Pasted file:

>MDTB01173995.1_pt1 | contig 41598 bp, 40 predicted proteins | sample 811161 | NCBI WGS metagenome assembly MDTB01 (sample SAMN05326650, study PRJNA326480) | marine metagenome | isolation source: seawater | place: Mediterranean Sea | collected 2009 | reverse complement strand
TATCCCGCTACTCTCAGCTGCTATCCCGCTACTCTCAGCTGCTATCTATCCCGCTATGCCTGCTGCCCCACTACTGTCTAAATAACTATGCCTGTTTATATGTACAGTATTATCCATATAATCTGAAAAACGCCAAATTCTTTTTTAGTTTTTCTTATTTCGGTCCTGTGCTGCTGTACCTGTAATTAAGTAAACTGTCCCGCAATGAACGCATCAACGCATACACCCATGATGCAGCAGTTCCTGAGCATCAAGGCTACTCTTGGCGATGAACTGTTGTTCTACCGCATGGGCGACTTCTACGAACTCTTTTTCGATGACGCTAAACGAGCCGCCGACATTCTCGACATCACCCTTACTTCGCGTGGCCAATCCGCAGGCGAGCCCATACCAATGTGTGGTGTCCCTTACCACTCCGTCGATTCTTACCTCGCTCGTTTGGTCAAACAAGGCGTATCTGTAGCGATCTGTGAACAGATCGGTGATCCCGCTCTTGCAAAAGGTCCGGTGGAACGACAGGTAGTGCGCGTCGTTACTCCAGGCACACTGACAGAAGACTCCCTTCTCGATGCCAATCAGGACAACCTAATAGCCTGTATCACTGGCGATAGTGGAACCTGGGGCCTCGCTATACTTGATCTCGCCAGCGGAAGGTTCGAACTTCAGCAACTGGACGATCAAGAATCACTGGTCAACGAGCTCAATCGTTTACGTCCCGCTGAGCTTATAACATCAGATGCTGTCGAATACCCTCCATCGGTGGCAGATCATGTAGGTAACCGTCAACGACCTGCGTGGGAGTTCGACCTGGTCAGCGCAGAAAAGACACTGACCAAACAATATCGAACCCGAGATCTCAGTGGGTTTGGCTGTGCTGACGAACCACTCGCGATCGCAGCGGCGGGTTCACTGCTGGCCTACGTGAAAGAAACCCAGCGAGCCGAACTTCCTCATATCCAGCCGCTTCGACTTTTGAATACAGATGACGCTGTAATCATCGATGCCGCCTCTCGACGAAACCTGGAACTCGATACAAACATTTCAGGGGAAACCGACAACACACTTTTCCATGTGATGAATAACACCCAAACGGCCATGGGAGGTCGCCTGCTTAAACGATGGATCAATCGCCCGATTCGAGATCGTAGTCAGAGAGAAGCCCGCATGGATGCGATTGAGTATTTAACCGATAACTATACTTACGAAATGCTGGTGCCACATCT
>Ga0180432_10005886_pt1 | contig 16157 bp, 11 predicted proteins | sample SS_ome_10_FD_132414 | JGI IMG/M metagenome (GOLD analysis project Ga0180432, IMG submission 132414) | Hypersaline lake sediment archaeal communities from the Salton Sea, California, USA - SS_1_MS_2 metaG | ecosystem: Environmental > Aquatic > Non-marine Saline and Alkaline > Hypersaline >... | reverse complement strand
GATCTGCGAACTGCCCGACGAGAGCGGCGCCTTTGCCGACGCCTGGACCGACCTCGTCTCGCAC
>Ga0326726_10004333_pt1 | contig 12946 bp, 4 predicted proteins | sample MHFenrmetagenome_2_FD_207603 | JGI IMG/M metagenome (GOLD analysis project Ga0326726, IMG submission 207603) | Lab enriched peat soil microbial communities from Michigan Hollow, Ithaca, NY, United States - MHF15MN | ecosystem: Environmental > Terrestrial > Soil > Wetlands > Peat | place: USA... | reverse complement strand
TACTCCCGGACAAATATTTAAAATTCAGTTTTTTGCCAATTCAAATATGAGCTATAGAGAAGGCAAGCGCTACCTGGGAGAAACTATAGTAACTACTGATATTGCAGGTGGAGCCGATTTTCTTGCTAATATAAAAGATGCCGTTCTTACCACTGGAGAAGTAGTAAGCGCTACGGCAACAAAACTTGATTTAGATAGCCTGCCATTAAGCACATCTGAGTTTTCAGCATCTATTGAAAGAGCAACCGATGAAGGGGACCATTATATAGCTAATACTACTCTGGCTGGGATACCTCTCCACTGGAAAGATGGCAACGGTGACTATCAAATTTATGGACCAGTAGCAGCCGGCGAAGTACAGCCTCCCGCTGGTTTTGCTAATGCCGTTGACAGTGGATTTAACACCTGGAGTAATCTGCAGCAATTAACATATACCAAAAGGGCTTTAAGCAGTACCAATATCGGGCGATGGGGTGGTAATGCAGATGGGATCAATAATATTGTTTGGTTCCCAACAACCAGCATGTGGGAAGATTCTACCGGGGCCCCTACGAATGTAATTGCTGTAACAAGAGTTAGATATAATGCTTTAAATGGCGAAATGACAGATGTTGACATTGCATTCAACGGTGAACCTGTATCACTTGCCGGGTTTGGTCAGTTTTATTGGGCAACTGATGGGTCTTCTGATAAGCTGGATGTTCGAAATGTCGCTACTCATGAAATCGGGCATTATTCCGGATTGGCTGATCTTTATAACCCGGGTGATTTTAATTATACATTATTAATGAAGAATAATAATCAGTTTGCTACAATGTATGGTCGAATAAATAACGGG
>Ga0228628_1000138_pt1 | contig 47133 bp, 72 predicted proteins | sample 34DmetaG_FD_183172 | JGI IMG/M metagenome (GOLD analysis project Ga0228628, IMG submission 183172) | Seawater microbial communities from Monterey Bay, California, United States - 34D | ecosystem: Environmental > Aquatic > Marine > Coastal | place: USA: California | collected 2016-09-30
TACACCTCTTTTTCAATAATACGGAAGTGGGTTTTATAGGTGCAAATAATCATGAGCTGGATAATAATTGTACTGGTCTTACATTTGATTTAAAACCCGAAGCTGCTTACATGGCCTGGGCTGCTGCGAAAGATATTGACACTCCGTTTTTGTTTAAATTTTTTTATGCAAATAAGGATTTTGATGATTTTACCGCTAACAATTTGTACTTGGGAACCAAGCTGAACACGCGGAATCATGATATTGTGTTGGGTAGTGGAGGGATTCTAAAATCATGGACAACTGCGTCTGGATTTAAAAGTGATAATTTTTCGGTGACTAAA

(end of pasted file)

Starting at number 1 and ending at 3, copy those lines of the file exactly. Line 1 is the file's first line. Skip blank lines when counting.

>MDTB01173995.1_pt1 | contig 41598 bp, 40 predicted proteins | sample 811161 | NCBI WGS metagenome assembly MDTB01 (sample SAMN05326650, study PRJNA326480) | marine metagenome | isolation source: seawater | place: Mediterranean Sea | collected 2009 | reverse complement strand
TATCCCGCTACTCTCAGCTGCTATCCCGCTACTCTCAGCTGCTATCTATCCCGCTATGCCTGCTGCCCCACTACTGTCTAAATAACTATGCCTGTTTATATGTACAGTATTATCCATATAATCTGAAAAACGCCAAATTCTTTTTTAGTTTTTCTTATTTCGGTCCTGTGCTGCTGTACCTGTAATTAAGTAAACTGTCCCGCAATGAACGCATCAACGCATACACCCATGATGCAGCAGTTCCTGAGCATCAAGGCTACTCTTGGCGATGAACTGTTGTTCTACCGCATGGGCGACTTCTACGAACTCTTTTTCGATGACGCTAAACGAGCCGCCGACATTCTCGACATCACCCTTACTTCGCGTGGCCAATCCGCAGGCGAGCCCATACCAATGTGTGGTGTCCCTTACCACTCCGTCGATTCTTACCTCGCTCGTTTGGTCAAACAAGGCGTATCTGTAGCGATCTGTGAACAGATCGGTGATCCCGCTCTTGCAAAAGGTCCGGTGGAACGACAGGTAGTGCGCGTCGTTACTCCAGGCACACTGACAGAAGACTCCCTTCTCGATGCCAATCAGGACAACCTAATAGCCTGTATCACTGGCGATAGTGGAACCTGGGGCCTCGCTATACTTGATCTCGCCAGCGGAAGGTTCGAACTTCAGCAACTGGACGATCAAGAATCACTGGTCAACGAGCTCAATCGTTTACGTCCCGCTGAGCTTATAACATCAGATGCTGTCGAATACCCTCCATCGGTGGCAGATCATGTAGGTAACCGTCAACGACCTGCGTGGGAGTTCGACCTGGTCAGCGCAGAAAAGACACTGACCAAACAATATCGAACCCGAGATCTCAGTGGGTTTGGCTGTGCTGACGAACCACTCGCGATCGCAGCGGCGGGTTCACTGCTGGCCTACGTGAAAGAAACCCAGCGAGCCGAACTTCCTCATATCCAGCCGCTTCGACTTTTGAATACAGATGACGCTGTAATCATCGATGCCGCCTCTCGACGAAACCTGGAACTCGATACAAACATTTCAGGGGAAACCGACAACACACTTTTCCATGTGATGAATAACACCCAAACGGCCATGGGAGGTCGCCTGCTTAAACGATGGATCAATCGCCCGATTCGAGATCGTAGTCAGAGAGAAGCCCGCATGGATGCGATTGAGTATTTAACCGATAACTATACTTACGAAATGCTGGTGCCACATCT
>Ga0180432_10005886_pt1 | contig 16157 bp, 11 predicted proteins | sample SS_ome_10_FD_132414 | JGI IMG/M metagenome (GOLD analysis project Ga0180432, IMG submission 132414) | Hypersaline lake sediment archaeal communities from the Salton Sea, California, USA - SS_1_MS_2 metaG | ecosystem: Environmental > Aquatic > Non-marine Saline and Alkaline > Hypersaline >... | reverse complement strand